NASA is seeking low-cost automotive and related sensors for Lunar landing applications. With the auto industry making large investments to develop a variety of sensors for autonomous vehicles, the possibility that NASA could leverage some of this investment for landers is worth exploring.  While mass and power are always important, the emphasis of this effort is to identify sensors from other industries, especially the auto industry, that have potential as lander sensors.  To have “potential” means that the sensor will contribute to navigation and that it has a viable path to application in space.  Sensors that are certainly of interest include:

  1. Range and/or range rate sensors
  2. Surface mapping sensors (3D point cloud for Hazard Identification. Hazards are boulders, craters and steep slopes)

The longer the sensors range the better, but even sensors with a range of a few hundred meters are of interest.  Sensors that have reasonable ability to be modified for space applications, such as solid-state lidar, are of great interest.

Background:

Guidance, navigation, and control sensors are vital to exploration of other planetary surfaces where Earth-based GPS is not available. These technologies ensure that vehicles are able to make precise landings while avoiding hazards (craters, boulders, and steep slopes). The automotive industry has made significant advances in obstacle detection and avoidance technologies, particularly with regards to reducing the cost. NASA is interested in identifying partners for the development of low-cost sensing technology for space applications.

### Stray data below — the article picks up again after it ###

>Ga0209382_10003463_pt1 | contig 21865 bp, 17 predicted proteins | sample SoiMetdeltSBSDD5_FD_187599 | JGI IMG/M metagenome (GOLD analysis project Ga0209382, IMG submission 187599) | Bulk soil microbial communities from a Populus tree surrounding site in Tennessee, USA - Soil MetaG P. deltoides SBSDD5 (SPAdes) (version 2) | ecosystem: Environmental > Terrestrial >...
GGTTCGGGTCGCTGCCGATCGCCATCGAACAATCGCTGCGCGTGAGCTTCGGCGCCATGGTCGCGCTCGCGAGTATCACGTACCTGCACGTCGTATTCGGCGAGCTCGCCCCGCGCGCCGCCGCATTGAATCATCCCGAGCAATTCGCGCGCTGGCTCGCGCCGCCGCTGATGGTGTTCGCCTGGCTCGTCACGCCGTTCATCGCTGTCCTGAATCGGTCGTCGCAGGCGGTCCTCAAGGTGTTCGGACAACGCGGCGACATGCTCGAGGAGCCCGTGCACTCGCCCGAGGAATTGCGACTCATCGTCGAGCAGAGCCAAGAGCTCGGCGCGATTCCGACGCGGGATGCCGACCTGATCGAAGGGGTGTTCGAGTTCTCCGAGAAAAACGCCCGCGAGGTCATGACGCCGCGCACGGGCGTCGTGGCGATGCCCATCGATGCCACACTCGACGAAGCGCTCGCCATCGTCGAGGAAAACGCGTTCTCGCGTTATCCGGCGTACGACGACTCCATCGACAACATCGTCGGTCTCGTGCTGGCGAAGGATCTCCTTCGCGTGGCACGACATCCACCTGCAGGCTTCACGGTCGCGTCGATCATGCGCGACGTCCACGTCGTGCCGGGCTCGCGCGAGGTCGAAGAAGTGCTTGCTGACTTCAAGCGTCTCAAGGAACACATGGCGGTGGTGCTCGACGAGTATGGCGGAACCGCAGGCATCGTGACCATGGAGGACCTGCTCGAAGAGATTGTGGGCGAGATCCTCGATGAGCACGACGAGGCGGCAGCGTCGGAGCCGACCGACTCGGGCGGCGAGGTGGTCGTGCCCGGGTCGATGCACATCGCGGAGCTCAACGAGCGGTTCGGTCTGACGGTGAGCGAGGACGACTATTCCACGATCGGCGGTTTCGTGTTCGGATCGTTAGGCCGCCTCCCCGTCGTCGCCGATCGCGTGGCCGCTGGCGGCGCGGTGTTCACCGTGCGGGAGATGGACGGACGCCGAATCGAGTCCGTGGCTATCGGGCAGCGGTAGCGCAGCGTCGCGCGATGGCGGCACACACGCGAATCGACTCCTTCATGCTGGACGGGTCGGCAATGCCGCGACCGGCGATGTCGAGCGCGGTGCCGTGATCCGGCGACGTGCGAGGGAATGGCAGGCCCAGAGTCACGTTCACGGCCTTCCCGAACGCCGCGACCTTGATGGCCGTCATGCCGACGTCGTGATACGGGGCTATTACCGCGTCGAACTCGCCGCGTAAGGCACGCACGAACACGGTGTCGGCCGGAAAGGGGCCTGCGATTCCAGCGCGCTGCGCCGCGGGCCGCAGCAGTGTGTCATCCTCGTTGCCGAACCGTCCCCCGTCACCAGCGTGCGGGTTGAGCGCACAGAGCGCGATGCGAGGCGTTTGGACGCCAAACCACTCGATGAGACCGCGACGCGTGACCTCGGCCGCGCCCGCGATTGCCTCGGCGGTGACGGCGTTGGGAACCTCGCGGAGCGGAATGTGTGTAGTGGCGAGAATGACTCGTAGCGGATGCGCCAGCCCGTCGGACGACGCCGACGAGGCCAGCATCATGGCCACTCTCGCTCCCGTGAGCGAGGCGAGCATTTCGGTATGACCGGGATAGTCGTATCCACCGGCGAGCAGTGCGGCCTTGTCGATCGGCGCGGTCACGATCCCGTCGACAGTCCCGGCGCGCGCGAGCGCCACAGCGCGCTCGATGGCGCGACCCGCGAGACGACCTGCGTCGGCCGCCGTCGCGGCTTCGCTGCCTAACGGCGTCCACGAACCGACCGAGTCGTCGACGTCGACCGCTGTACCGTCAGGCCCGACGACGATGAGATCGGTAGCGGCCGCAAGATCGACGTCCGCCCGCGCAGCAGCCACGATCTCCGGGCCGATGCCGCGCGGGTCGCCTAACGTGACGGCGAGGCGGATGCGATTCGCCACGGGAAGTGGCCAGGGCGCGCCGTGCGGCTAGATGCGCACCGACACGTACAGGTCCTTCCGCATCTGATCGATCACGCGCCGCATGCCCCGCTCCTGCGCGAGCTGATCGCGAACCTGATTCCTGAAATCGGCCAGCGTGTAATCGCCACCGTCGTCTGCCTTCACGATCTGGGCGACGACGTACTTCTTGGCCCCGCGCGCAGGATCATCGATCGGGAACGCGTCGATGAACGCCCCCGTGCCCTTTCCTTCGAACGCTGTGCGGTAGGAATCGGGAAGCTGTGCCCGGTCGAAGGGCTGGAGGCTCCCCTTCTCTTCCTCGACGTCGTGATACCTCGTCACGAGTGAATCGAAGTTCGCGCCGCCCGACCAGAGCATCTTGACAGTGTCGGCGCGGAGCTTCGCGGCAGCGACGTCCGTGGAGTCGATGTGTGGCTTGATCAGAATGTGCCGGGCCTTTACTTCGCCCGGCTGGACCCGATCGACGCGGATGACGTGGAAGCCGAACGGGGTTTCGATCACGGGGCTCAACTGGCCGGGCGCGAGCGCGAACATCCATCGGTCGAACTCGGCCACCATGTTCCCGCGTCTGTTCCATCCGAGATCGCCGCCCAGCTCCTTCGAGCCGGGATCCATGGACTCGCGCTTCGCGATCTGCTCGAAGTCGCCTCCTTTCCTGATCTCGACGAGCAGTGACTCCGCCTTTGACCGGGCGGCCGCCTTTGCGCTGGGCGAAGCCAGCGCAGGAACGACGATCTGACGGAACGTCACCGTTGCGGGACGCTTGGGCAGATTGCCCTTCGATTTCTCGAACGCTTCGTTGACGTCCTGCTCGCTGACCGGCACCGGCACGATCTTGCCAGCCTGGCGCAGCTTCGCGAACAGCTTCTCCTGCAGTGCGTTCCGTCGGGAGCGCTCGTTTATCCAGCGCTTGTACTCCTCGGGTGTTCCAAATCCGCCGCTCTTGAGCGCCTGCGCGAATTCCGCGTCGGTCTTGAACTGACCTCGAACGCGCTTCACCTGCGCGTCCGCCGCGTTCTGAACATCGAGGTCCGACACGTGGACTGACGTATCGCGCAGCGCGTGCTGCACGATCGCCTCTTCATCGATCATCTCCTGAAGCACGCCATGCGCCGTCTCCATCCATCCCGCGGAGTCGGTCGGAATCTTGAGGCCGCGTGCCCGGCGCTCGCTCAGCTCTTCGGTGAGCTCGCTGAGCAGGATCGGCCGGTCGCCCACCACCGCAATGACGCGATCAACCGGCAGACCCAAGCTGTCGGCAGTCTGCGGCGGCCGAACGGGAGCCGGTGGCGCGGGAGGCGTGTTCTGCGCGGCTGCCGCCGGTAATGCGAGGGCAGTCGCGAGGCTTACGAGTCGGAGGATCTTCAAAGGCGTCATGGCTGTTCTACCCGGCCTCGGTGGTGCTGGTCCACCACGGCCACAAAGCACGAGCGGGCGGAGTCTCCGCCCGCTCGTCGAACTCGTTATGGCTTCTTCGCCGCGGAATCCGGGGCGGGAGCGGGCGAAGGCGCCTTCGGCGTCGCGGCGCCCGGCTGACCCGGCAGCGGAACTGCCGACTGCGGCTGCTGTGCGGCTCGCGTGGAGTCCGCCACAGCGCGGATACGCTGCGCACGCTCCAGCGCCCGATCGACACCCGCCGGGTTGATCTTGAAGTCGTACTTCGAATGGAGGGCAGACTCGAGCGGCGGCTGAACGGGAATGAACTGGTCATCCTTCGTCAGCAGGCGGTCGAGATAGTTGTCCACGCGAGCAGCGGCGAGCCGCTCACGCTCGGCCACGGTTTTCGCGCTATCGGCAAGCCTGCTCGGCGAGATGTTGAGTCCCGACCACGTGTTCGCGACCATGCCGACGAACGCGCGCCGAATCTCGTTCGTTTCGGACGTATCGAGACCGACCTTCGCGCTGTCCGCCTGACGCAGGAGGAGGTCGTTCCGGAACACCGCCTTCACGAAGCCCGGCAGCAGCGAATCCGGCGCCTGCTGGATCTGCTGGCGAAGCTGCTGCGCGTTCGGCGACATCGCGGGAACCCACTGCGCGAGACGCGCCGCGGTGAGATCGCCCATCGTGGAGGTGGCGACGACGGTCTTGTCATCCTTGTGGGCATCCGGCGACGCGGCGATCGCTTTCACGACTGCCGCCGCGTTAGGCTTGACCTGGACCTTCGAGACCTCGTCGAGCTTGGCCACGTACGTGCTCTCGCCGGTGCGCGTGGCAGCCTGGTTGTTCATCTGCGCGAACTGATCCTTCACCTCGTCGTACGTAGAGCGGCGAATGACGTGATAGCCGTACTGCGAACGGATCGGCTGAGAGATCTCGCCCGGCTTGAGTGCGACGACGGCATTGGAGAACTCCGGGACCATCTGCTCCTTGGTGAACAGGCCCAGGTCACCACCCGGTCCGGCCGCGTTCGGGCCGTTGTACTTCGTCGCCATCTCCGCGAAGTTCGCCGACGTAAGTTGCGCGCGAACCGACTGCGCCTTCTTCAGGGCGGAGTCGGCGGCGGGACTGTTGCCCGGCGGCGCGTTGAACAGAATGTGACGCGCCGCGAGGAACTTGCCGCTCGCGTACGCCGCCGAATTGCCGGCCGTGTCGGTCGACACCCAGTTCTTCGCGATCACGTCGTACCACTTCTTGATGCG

Constraints:

  • Long-range (up to several kilometers) sensing technologies are of high interest, but short-range (several meters to a couple of hundreds of meters) technologies are also in scope.
  • Low mass (as low as 150g to as large as 10kg, depending on lander size).
  • With peak power consumption (<10W to <100W, depending on lander size), but low power required for standby mode.
  • Low cost (<$20,000 ideally).
  • It is ideal, but not required, that the solution be able or easily modified to operate in space.
  • Ability to measure relative position and velocity is a real need.

 

Possible Solution Areas:

  • Lidar technologies
  • Radar technologies
  • Automotive and autonomous sensing technologies
  • Novel terrain mapping technologies
  • Long range obstacle detection technologies
  • Academia, industry, or government projects or advancements in lidar and related technologies

 

Desired outcome of the solution:

Looking for long-term partners who are developing or capable of developing long and/or short-range obstacle detection technology that can operate in space.

Field of use and intended applications:

Aerospace landing